However if we’re talking about serious, sustained cultural shift, of bikes becoming a normalized part of life for a majority of people, I think it really gets going with infrastructure.Â Most people logically and reasonably understand that bikes are fun and useful, and given the inescapable social changes occurring around us daily no longerÂ automatically dismiss bikes as toys, but no matter how fun, hip, or useful a bike is, no matter how inclusive the bike culture in any given area, the fact remains for a lot of people it’s a big step from being aware and sympathetic to using a bike every day.Â Â If it isn’t reliably safe and convenient a lot of people simply won’t do it.Â Our roads and cities and lives and thinking remain arranged for cars primarily.Â There are so many other, smaller obstacles too; physical challenges like no safe bicycling route, no shower at work, no train or bus to ease a long commute, no safe place to lock a bike, and logistical challenges such as maintaining motivation when the weather is bad.
The good news is that a lot of places are building infrastructure for bikes and other modes of transport, and people have been voting for it, paying for it, and using it.Â Â It’s a start.
Q. Big Dummy is a practical cargo bike — a modern day station wagon. Can you tell us a little about the bike? How do folks go about putting one together? Will you offer a complete build like the Cross Check and Steamroller?
A: When you originally wrote to me we did not offer the Big Dummy as a complete bike but we do now.Â Hopefully this will make not using a car for everything a more accessible idea to more people.Â If the way we have it built isn’t your cup of tea, most shops can pretty easily help you choose parts and build it up, but it’ll be a bit more expensive.
So what should you know about it?Â Well, aside from being longer than a ‘normal’ bike, it isn’t really all that weird to build or ride.Â It turns a little wider, not much, and it’s a heavier and slower to accelerate than a regular bike.Â You need a multigear drivetrain.Â You’ll really use your gears like never before, especially as cargo weight increases.Â The funny thing is that with average loads it’s no harder to ride loaded than unloaded.Â Inertia.Â Wheels. Running errands is more fun.Â Getting groceries is satisfying.Â People always want to stop and talk to me about the Big Dummy when I am locking or unlocking it somewhere.Â Not gawking slack-jawed in awe, but genuine curiosity.Â I think that’s a good sign.
The Big Dummy is designed to carry around 400lbs (181kg) combined rider and cargo weight, so good wheels and decent volume tires are important (tires run at suitable pressure act as shock absorbers and save wear on wheels and rider).Â Higher cargo weights can cause more torsional flexibility, and 400lbs is really pushing the limit of what most people can reasonably pedal safely.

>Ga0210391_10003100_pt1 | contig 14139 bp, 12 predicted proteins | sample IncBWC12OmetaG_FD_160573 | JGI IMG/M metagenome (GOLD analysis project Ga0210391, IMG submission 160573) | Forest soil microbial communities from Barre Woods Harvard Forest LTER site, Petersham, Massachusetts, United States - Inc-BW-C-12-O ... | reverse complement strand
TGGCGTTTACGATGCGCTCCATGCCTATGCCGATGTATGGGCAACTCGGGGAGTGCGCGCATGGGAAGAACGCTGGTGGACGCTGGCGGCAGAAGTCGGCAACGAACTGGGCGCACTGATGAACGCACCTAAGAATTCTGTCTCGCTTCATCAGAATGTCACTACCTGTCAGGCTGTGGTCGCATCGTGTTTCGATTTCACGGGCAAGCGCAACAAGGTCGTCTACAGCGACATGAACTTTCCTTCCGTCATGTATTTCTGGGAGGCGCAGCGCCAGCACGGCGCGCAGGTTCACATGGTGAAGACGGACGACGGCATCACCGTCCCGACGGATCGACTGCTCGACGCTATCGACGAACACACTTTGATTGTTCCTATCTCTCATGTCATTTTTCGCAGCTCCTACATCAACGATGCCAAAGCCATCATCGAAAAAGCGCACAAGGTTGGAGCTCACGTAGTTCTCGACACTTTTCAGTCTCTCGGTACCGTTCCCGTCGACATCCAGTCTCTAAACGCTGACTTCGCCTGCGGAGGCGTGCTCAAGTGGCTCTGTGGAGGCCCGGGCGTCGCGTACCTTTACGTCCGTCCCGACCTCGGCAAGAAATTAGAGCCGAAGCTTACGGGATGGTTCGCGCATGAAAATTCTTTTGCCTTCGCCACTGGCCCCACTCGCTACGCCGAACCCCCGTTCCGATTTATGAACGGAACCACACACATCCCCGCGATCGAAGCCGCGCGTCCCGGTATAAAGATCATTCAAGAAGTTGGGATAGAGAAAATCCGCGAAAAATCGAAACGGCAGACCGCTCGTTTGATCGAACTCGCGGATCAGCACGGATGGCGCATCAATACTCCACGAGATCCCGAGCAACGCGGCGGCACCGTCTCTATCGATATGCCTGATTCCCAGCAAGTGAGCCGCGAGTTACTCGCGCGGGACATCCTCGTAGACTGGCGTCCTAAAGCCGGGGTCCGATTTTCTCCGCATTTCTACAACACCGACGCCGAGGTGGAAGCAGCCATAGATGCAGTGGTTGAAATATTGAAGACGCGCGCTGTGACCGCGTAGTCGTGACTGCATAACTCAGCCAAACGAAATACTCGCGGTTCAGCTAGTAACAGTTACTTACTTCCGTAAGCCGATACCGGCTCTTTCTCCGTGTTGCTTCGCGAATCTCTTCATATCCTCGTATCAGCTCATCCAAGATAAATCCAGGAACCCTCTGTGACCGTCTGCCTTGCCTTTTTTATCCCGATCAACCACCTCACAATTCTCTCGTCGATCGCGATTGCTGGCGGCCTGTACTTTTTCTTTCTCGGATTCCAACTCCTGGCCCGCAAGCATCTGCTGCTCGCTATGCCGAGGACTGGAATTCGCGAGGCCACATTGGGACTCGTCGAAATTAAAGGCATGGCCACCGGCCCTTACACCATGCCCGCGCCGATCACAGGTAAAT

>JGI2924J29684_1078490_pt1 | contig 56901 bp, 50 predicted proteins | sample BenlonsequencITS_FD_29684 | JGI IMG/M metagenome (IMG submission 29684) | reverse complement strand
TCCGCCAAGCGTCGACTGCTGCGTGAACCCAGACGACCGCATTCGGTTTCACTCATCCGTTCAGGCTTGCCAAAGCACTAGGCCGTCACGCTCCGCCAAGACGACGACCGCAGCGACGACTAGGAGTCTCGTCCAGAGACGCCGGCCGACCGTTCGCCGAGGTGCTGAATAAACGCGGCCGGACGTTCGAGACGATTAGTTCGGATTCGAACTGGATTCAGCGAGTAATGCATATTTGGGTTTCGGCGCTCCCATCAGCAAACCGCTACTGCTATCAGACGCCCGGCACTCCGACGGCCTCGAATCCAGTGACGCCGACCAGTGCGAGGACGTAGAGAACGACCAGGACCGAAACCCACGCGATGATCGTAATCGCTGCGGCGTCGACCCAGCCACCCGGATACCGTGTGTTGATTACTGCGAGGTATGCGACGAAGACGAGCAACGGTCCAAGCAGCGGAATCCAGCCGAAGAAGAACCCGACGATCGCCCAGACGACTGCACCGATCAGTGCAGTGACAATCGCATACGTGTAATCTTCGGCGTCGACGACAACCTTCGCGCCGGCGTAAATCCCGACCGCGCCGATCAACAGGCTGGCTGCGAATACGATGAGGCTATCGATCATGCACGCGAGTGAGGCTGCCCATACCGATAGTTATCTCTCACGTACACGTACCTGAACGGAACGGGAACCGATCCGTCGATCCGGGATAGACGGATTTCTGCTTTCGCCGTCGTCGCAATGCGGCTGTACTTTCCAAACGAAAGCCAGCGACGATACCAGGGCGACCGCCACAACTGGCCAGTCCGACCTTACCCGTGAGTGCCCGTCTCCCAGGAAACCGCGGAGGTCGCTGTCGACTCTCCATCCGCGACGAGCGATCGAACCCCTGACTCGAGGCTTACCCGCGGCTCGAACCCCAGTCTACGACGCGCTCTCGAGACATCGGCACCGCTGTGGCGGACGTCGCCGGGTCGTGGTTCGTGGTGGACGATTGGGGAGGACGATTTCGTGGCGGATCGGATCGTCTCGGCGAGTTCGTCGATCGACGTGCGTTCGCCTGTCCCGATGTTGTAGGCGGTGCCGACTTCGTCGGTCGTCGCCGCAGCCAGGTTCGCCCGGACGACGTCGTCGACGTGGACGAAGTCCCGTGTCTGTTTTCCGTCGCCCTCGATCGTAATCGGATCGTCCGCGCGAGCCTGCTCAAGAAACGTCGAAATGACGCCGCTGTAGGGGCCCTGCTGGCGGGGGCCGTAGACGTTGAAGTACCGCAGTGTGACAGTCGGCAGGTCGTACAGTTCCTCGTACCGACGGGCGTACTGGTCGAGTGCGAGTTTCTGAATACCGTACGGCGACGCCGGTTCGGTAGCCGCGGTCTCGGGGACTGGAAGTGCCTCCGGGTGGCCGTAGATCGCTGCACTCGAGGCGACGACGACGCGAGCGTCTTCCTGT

Probably the biggest challenge for people is learning to load it.Â There has been some excitement over motorcycle-style stabilizing kickstands, but the few available are heavy and expensive and for most loads they’re unnecessary, so most people are running a regular Greenfield kickstand (the workhorse standard).Â Since this puts the kickstand only on one side, loading it evenly without knocking the whole thing over takes some thinking but it doesn’t take long to get used to.Â You will need a place to store the bike.Â That’s a worthy consideration if, for example, you live in a 5th floor walk up.
Q. I think it’s a fair statement to say that the folks behind Surly are pragmatic and self-reliant. I have enjoyed Brother David Sunshine’s posts about bike camping and his DIY approach to stoves and other camping needs. Do you think that the DIY spirit is still alive or is it fading with the influx of ready made everything?
A: I happen to know a lot of people who teach themselves how to do all kinds of things, who make a point of learning things and trying and doing and I just don’t see that going away, because I know people of all ages who are independent, creative, and self reliant.Â But on the other hand, this opiate of convenience just keeps drifting in around us, tangling itself into our tiniest places.Â It seems like everybody is just really high on owning more than we need.Â You should see my garage.
It’s satisfying irony that DIY can ultimately address self service and social service simultaneously.Â There will always be circumstances teaching some people how to roll up their sleeves and get things done.Â The more people there are doing that, the more other people are encouraged to also.Â As always, leading by example rules the day.
Q. What’s in the future for Surly?
A: Organic fair trade chocolate covered bacon.Â Adult sized wool footy pajamas.Â Pedal powered personal flying machines.Â Whatever.Â I’d have never guessed back in the day we would offer some of the stuff we do now, so the future is anyone’s guess.Â Our goal has always been to help make ‘getting away from it all’ permanent by producing bike stuff that replaces boredom with adventure every day.
Q. Any final thoughts?
A: Raising a baby is harder than riding your bike to work.
Visit their site at surlybikes.com
and the blog at surlybikes.com/surlyblog.html